Raising woods-grazed pigs on new farms

Some new farmers in the northern Michigan woodlands are breaking into farming by raising pigs in woods pasture.

Grazing paddock on small hog enterprise in Michigan’s Alger County. Photo by Jim Isleib, MSU Extension.

Grazing paddock on small hog enterprise in Michigan’s Alger County. Photo by Jim Isleib, MSU Extension.

Two recent visits to new Upper Peninsula small farms started by people with limited, or no, farming experience brought to light some of the challenges and potential benefits of diving into agriculture. In brief, major challenges fall into a few categories:

  • Identifying a farm enterprise with profit potential based on the new farmer’s production and marketing skill levels and interest.
  • Identifying and understanding the available markets for farm products.
  • Developing a sound business plan, including careful consideration of labor needs.
  • Acquiring or developing a suitable land base.
  • Acquiring livestock from a high-health herd or source.
  • Acquiring and utilizing start-up capital efficiently.
  • Developing a good relationship with a local slaughter facility.
  • Understanding the regulatory side of farming, i.e., health papers to cross state lines, etc.
  • Developing relationships with a direct marketing customer base, other marketing options and the local farming community.

For new farmers interested in a small-scale, livestock-based enterprise, raising pigs may work well. Purchasing feeder pigs to raise and direct-market to local customers will limit the need for costly over-wintering facilities. Establishing a swine breeding operation expands the potential market to include selling feeder pigs as well as market hogs through the year. Either way, a new farmer should consider selling animals direct to customers to potentially maximize income.

Grazing areas for pigs can be created in woodlots. The animals will root up much of the vegetation if confined in an area for a long enough time. Providing there is adequate light penetration through the tree canopy, this could provide an opportunity for annual seeding of part or all of the pasture area with annual forage crops such as brassicas, small grains or annual grasses. By rotating the animals through pasture divisions, or paddocks, created by moveable electric fencing, the forage can be managed more productively. Paddocks need a chance to regrow between grazing periods.

Remember, pasturing your pigs in a wooded area or feedlot is a method to help supplement the traditional diet of corn/soybean and decrease feed costs, however this should not be the sole source of nutrition for your animals, as they will not receive the proper nutrients to efficiently grow to market size. A woods pasture does not have the forage production potential of an open field, but will help with getting the pigs fed.

Fencing and watering systems are important considerations. A solid, strong perimeter fence of woven wire is preferred. An electric wire or two should also be included. Pigs are easily trained on an electric fence and this will eliminate the occasional rooting under the woven wire fencing. Further use of electric fence can function as a divider in the grazing area so that the pigs are rotationally grazing the pasture. If feeder pigs are purchased and sold by fall, then this is all you need. A shelter or shade may also be desirable if tree cover isn’t adequate. If breeding animals are kept, then the facility picture changes drastically.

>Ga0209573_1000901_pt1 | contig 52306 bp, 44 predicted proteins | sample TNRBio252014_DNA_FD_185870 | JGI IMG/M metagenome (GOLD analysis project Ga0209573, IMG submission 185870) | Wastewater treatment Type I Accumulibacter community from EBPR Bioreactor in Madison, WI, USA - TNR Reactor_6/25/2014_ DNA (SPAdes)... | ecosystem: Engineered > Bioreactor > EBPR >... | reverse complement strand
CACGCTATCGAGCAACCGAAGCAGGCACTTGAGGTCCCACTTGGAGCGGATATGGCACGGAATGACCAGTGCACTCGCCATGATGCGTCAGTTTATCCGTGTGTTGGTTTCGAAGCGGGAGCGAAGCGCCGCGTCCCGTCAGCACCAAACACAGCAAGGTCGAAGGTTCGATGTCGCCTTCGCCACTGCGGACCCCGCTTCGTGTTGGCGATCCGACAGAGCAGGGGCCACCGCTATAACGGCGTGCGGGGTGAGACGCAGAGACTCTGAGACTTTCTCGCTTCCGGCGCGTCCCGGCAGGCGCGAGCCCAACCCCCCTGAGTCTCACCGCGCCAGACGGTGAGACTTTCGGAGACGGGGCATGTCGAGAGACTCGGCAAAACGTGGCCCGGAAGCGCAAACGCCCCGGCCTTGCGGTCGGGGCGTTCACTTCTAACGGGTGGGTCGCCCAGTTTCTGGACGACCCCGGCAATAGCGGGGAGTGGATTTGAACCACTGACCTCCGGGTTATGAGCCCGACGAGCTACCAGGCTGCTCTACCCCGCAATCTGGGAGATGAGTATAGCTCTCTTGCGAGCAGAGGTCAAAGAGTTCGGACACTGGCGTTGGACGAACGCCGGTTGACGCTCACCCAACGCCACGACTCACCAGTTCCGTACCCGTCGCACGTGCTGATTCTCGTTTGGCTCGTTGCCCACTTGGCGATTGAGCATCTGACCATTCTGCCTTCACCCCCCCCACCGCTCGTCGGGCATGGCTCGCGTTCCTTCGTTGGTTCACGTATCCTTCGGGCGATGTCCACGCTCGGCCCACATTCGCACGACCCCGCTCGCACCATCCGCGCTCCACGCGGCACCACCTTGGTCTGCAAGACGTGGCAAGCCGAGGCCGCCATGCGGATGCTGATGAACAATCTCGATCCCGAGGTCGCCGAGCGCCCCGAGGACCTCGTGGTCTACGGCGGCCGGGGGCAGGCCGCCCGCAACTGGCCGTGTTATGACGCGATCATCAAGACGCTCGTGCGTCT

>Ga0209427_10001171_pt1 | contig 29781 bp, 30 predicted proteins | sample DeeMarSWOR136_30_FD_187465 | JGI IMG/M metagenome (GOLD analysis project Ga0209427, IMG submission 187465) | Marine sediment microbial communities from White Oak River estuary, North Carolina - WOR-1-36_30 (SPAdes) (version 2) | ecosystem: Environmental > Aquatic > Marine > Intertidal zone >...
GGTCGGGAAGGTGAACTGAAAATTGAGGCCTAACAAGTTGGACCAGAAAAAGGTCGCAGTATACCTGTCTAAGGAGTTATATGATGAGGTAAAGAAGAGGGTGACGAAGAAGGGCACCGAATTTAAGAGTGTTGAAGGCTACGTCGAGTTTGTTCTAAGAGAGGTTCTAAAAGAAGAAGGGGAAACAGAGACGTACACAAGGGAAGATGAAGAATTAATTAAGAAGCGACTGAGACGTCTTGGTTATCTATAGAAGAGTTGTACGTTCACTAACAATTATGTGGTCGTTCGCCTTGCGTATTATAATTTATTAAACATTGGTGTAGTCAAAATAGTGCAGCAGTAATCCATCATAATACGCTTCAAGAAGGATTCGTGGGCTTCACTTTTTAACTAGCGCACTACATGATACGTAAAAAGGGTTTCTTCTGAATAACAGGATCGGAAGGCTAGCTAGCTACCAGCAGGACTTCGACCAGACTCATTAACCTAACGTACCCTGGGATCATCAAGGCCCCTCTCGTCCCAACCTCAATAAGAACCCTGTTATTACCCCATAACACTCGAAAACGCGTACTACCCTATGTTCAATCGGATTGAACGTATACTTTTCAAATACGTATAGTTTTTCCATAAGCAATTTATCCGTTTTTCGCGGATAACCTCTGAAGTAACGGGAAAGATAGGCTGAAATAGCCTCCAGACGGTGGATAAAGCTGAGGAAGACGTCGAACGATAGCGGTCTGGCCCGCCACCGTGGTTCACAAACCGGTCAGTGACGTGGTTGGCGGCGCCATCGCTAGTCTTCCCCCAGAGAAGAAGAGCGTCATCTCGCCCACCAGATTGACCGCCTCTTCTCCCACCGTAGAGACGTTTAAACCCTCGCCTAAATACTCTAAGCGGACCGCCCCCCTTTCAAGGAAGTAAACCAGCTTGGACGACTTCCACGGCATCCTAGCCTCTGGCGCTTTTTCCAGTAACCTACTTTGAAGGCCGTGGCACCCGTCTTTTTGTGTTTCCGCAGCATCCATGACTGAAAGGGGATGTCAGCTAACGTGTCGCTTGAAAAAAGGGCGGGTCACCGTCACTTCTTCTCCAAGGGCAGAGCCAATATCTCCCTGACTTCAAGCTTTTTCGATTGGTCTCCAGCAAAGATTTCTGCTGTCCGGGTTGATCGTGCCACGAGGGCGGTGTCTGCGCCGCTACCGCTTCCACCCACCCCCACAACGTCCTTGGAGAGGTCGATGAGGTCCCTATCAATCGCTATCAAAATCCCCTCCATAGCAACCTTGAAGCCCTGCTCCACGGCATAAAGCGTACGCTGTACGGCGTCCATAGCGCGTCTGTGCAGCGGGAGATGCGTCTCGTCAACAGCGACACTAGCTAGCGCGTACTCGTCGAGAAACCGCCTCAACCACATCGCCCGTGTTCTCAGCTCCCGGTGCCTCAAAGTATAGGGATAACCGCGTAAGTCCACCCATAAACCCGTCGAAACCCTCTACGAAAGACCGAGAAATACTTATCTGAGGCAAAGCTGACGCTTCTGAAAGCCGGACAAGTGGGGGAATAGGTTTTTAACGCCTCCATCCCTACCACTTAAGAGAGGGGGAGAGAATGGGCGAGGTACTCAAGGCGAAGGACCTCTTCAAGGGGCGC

You can expect one or two litters of piglets from each sow, spread throughout the year. Consider a well-constructed shed and a supplemental heat source. Year-round feeding will not include any grazing/foraging for about five months in the northern areas of Michigan.

Benefits of raising woodlot pigs

  • Provides a low-cost, do-able entry into small scale farming, especially if feeder pigs are purchased annually.
  • Locally produced meats are in demand. More people want to know where their food comes from and are willing to pay extra for locally produced food products.
  • The satisfaction and enjoyment of a successful new farm enterprise, and its impact on the producer’s lifestyle, is a key benefit experienced by many beginning farmers, based on a 2013 survey of eight Upper Peninsula beginning farmers.

The Pork Information Gateway website is an excellent resource if you want to gain knowledge on raising pigs. Take some time looking around this website, especially the Small and Beginning Farmer section.

Once again, personal relationships with customers, based on a great experience and satisfaction with the meat product, are key to establishing a successful, small-scale woodlot (or other system) pig farm. The word will spread that you are honest and dependable, and the pork you raise is great.

Other livestock-based enterprises to consider as a startup for beginning farmers include stocker cattle—buy calves, pasture them for one season and sell in fall—and poultry for meat or eggs. If you are interested in learning about possible new farm enterprises, review the recorded presentations on Michigan State University Extension’s Beginning Farmer Webinar Series website.

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